Pigeon Sim simulates flight, using your arms as wings.
It also introduces Spindlytext, a nice way to write in the sky with KML, which is used to display various kinds of live data.
NCRM have also made a video which dives into the different parts of PigeonSim
Pigeon Sim has been tested on Windows 7 and Mac OS 10.7. The Google Earth plugin seems somewhat more stable and less glitchy on Windows — but this may depend on your graphics card.
- Install Simple-OpenNI, OpenNI and Processing, following the instructions provided by Simple-OpenNI. Note that on 64-bit Windows, you probably still want the 32-bit OpenNI libraries, since Processing comes with its own 32-bit Java.
- Install the p5websocket library (version 0.1.3+) for Processing.
- Launch Chrome with the
--disable-web-securitycommand-line flag (to allow cross-domain AJAX requests for the live data), and open web_client/index.html. If you don’t already have it, you’ll need to agree to install the Google Earth plugin.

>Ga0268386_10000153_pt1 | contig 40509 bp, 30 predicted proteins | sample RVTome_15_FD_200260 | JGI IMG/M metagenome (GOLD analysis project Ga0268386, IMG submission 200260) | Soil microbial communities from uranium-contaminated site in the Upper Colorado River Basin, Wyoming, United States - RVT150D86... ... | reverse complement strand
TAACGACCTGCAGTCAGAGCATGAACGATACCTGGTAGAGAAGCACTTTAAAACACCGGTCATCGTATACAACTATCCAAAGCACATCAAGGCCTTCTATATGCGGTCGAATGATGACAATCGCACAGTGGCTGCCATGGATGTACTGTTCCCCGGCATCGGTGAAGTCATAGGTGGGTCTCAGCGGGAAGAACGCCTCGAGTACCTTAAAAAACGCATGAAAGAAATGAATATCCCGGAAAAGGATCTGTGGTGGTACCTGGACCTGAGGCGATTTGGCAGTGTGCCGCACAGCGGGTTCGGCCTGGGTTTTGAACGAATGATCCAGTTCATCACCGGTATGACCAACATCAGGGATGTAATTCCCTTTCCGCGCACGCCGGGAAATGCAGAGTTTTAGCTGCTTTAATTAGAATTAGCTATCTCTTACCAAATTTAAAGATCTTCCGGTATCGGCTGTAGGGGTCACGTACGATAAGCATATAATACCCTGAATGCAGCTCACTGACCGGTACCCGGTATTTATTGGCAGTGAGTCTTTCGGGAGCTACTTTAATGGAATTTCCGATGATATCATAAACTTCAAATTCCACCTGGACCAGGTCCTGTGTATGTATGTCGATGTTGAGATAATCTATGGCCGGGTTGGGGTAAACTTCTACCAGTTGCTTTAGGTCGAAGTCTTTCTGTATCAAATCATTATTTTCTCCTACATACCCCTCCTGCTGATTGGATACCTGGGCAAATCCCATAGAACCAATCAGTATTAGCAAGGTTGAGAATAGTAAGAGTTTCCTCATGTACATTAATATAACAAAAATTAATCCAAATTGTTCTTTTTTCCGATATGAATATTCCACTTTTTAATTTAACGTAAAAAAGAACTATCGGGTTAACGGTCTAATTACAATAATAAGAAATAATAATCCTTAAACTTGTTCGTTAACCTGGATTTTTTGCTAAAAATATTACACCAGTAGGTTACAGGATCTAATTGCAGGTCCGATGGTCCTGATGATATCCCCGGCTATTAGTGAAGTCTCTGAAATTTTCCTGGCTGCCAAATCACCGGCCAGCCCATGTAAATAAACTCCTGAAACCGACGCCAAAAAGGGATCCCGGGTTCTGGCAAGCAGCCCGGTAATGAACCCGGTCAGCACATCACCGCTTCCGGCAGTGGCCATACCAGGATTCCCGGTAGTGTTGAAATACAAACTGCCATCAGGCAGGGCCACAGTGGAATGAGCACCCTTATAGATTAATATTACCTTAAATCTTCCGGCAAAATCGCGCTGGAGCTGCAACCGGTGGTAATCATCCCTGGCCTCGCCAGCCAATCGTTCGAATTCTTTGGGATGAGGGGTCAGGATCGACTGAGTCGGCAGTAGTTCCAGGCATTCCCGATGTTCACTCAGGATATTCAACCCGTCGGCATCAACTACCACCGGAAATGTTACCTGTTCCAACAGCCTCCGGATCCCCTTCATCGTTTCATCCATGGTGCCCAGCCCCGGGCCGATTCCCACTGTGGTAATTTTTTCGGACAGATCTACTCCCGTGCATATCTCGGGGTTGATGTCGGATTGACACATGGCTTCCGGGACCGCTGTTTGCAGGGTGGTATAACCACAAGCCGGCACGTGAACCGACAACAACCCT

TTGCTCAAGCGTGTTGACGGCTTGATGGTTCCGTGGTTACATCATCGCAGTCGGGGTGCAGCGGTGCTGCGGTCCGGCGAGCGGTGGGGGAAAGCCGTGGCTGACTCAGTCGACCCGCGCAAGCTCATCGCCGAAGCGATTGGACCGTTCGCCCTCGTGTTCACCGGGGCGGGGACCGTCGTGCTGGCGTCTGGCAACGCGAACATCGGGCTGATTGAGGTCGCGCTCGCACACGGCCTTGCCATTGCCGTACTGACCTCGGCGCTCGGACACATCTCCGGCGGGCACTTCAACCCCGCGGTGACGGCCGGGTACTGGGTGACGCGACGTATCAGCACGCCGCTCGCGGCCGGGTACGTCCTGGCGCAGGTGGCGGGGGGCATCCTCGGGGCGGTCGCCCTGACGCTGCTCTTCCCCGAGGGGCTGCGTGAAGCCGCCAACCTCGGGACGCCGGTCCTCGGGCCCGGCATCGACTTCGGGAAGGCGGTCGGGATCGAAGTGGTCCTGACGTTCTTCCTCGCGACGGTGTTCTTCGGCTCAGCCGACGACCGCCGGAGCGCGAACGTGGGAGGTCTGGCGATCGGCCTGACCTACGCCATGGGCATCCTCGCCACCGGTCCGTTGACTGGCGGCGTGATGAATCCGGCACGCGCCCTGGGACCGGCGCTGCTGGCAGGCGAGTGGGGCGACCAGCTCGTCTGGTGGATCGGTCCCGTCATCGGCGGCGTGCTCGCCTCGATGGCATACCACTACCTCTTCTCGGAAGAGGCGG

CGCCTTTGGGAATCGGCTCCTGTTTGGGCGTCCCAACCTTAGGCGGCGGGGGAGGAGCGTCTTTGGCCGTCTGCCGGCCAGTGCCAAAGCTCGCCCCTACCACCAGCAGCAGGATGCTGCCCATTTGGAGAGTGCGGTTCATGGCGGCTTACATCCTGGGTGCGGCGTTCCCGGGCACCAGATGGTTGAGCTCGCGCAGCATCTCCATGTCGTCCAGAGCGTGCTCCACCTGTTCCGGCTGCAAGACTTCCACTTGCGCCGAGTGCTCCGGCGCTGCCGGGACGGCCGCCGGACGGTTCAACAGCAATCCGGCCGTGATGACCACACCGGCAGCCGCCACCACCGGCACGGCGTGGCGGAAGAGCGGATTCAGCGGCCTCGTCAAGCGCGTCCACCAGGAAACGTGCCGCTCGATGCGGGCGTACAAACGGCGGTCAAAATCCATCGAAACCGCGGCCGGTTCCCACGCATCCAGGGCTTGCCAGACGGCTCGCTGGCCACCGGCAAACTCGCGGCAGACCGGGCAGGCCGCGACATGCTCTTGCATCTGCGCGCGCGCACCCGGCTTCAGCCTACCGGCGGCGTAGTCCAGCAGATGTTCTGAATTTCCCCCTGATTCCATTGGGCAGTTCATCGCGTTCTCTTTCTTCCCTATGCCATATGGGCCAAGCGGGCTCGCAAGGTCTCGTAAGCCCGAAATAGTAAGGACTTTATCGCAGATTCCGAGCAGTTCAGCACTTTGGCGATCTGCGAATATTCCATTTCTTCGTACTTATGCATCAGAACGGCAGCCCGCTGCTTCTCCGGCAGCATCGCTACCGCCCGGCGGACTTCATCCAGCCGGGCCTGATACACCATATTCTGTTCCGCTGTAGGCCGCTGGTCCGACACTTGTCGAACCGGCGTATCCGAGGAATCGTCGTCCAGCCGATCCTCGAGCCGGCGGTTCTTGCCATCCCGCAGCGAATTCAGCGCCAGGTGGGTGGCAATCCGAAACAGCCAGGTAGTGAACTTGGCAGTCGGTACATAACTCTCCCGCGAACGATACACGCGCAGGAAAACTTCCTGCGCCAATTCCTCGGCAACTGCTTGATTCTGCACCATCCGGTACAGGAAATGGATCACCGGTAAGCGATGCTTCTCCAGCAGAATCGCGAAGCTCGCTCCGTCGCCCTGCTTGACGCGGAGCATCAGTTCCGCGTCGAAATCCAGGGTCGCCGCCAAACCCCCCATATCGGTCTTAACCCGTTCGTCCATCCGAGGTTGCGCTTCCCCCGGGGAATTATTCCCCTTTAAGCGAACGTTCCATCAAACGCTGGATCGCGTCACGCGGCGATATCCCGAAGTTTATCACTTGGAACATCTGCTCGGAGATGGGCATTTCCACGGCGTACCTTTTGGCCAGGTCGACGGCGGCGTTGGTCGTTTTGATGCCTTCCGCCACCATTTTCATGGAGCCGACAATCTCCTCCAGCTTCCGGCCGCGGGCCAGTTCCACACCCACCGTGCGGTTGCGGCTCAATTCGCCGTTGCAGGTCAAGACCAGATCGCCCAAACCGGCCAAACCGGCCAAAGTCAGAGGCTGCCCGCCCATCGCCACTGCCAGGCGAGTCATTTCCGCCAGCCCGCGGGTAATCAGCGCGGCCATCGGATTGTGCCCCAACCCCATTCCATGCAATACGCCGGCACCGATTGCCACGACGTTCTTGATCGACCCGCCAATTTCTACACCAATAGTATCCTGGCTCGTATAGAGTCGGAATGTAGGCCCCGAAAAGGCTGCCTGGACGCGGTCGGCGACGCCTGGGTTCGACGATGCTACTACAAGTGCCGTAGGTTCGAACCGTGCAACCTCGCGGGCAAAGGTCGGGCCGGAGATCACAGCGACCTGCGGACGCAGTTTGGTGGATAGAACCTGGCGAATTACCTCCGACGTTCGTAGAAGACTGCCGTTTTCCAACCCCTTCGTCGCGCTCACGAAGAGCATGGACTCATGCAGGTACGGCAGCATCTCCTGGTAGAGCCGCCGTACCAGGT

- Plug in your Kinect, run the pigeonsim Processing sketch, and fly!
- Alternatively, if you don’t have a Kinect, run the pigeon_dummy sketch. Click and drag to bank/steer, and press [up] to flap, [down] to dive, and [space] to go home. This mainly defeats the point, though.
A .BAT file is included to start PigeonSim on boot, just check your own paths and username in this file. Drop it into your Startup folder located in by typing shell:startup in the Start Menu (Windows 7).
To enable LeapMotion Support append enableLeap=1 to the query string (e.g. /pigeonsim/web_client/?enableLeap=1) which will allow you to control the sim with your hand movements. See this video, for instructions and an example of how to fly with a LeapMotion.
To enable a top down map of your current position and path flown append hud=1 to the query string.
This code is released under the GPL v3. To negotiate GPL-incompatible uses, feel free contact me.